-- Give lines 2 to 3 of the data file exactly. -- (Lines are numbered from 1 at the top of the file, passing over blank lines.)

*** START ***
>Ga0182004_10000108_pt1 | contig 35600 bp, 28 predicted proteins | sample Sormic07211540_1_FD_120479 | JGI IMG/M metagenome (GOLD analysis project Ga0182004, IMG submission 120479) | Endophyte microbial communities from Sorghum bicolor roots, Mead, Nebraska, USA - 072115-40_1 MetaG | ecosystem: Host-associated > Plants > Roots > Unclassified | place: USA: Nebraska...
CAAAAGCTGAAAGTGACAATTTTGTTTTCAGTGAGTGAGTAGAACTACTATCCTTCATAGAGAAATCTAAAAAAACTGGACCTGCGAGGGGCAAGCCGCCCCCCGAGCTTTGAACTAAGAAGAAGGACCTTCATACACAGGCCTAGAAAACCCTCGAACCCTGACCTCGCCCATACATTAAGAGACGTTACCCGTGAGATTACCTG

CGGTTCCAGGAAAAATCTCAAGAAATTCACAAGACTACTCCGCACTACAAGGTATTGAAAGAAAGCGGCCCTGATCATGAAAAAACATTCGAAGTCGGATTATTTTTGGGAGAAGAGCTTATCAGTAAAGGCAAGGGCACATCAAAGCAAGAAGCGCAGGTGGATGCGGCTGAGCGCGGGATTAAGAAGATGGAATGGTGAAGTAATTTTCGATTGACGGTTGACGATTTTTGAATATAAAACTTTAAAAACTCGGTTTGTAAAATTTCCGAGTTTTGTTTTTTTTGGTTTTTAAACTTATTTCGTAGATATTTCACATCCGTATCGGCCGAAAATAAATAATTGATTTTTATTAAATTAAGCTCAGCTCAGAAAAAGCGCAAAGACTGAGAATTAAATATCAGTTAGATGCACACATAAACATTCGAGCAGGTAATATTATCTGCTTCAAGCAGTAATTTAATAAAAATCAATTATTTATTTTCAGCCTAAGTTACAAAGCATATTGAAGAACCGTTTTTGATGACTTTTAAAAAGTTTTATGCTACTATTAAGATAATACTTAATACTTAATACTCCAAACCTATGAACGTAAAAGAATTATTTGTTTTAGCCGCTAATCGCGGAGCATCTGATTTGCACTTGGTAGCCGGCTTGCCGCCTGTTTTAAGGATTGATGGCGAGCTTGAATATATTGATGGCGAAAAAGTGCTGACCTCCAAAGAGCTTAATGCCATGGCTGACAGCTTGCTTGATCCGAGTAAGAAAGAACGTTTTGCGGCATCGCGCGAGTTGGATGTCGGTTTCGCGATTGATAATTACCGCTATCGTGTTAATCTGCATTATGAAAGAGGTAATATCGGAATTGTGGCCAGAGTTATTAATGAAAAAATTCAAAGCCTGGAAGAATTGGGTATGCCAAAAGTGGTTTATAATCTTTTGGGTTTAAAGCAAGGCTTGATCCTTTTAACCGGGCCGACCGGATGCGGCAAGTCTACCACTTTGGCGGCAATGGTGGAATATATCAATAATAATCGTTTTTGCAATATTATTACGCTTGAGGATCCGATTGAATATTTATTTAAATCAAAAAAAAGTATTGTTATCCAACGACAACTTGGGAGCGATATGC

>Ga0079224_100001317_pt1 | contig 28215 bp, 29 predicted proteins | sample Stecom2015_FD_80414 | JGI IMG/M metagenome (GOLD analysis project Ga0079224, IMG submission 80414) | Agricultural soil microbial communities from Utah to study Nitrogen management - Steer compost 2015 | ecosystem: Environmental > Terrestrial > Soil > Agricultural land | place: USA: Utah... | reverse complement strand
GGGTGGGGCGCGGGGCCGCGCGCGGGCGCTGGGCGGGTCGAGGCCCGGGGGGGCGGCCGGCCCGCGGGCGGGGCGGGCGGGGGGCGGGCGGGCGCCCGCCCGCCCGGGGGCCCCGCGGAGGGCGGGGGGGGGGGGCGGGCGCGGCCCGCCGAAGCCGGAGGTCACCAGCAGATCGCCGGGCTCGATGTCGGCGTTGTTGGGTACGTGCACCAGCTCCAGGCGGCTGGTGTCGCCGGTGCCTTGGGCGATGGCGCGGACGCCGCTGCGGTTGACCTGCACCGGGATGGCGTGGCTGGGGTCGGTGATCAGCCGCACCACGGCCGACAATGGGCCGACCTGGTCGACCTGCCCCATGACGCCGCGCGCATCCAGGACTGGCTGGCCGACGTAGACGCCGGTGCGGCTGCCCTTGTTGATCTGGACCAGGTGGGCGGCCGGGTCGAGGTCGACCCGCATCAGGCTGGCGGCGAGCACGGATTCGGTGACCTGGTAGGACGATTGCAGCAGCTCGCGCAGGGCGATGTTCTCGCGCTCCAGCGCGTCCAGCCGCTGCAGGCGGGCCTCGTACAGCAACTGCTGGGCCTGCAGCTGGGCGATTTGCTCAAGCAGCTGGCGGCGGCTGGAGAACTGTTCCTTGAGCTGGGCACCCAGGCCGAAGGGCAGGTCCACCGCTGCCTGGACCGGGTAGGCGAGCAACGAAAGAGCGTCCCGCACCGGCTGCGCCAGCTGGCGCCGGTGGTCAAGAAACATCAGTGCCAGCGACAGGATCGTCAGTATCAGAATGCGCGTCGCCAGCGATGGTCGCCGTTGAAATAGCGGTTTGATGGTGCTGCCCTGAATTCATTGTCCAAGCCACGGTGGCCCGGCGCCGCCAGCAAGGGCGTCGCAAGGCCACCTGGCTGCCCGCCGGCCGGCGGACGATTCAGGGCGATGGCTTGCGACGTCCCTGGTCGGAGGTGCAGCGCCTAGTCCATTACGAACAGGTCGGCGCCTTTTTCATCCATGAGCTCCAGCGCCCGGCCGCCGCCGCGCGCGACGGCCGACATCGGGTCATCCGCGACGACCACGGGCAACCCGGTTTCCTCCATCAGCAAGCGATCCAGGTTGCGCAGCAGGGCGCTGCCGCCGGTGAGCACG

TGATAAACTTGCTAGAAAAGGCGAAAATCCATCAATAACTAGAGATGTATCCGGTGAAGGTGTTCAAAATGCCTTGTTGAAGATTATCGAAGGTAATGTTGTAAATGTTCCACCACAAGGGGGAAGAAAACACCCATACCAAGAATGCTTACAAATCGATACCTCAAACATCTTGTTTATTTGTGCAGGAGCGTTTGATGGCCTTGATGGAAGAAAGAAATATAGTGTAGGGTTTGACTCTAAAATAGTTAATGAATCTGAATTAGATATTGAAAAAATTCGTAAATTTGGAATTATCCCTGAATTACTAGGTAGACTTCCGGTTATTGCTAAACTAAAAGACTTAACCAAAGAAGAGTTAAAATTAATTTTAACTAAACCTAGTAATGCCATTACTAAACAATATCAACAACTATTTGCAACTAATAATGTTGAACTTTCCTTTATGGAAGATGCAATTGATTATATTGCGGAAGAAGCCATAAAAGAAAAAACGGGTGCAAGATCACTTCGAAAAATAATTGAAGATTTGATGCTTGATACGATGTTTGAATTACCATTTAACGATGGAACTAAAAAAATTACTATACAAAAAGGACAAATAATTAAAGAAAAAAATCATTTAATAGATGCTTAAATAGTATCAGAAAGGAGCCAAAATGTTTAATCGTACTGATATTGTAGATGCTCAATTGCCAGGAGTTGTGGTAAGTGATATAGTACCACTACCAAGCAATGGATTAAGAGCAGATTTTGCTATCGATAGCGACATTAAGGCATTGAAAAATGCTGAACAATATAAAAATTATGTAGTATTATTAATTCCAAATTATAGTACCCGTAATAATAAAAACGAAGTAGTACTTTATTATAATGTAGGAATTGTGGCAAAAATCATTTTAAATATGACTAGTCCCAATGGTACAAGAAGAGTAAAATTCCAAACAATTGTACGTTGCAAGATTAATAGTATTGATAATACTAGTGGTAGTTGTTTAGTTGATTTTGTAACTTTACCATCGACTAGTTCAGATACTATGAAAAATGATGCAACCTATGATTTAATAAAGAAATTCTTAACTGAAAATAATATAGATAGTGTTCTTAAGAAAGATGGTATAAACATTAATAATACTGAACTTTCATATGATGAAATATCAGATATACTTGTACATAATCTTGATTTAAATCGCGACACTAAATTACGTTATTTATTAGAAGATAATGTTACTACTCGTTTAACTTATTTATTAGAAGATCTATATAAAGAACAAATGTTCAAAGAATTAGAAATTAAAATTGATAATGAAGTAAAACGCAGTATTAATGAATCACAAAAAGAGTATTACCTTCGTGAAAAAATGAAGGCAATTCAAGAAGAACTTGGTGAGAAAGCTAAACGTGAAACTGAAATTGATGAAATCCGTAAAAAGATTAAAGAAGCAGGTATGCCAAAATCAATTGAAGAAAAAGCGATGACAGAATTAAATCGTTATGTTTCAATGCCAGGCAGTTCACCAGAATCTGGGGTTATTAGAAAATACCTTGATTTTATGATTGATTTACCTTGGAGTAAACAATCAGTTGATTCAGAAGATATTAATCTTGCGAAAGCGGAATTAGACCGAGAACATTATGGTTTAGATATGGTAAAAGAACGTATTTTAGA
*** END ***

CAAAAGCTGAAAGTGACAATTTTGTTTTCAGTGAGTGAGTAGAACTACTATCCTTCATAGAGAAATCTAAAAAAACTGGACCTGCGAGGGGCAAGCCGCCCCCCGAGCTTTGAACTAAGAAGAAGGACCTTCATACACAGGCCTAGAAAACCCTCGAACCCTGACCTCGCCCATACATTAAGAGACGTTACCCGTGAGATTACCTG

CGGTTCCAGGAAAAATCTCAAGAAATTCACAAGACTACTCCGCACTACAAGGTATTGAAAGAAAGCGGCCCTGATCATGAAAAAACATTCGAAGTCGGATTATTTTTGGGAGAAGAGCTTATCAGTAAAGGCAAGGGCACATCAAAGCAAGAAGCGCAGGTGGATGCGGCTGAGCGCGGGATTAAGAAGATGGAATGGTGAAGTAATTTTCGATTGACGGTTGACGATTTTTGAATATAAAACTTTAAAAACTCGGTTTGTAAAATTTCCGAGTTTTGTTTTTTTTGGTTTTTAAACTTATTTCGTAGATATTTCACATCCGTATCGGCCGAAAATAAATAATTGATTTTTATTAAATTAAGCTCAGCTCAGAAAAAGCGCAAAGACTGAGAATTAAATATCAGTTAGATGCACACATAAACATTCGAGCAGGTAATATTATCTGCTTCAAGCAGTAATTTAATAAAAATCAATTATTTATTTTCAGCCTAAGTTACAAAGCATATTGAAGAACCGTTTTTGATGACTTTTAAAAAGTTTTATGCTACTATTAAGATAATACTTAATACTTAATACTCCAAACCTATGAACGTAAAAGAATTATTTGTTTTAGCCGCTAATCGCGGAGCATCTGATTTGCACTTGGTAGCCGGCTTGCCGCCTGTTTTAAGGATTGATGGCGAGCTTGAATATATTGATGGCGAAAAAGTGCTGACCTCCAAAGAGCTTAATGCCATGGCTGACAGCTTGCTTGATCCGAGTAAGAAAGAACGTTTTGCGGCATCGCGCGAGTTGGATGTCGGTTTCGCGATTGATAATTACCGCTATCGTGTTAATCTGCATTATGAAAGAGGTAATATCGGAATTGTGGCCAGAGTTATTAATGAAAAAATTCAAAGCCTGGAAGAATTGGGTATGCCAAAAGTGGTTTATAATCTTTTGGGTTTAAAGCAAGGCTTGATCCTTTTAACCGGGCCGACCGGATGCGGCAAGTCTACCACTTTGGCGGCAATGGTGGAATATATCAATAATAATCGTTTTTGCAATATTATTACGCTTGAGGATCCGATTGAATATTTATTTAAATCAAAAAAAAGTATTGTTATCCAACGACAACTTGGGAGCGATATGC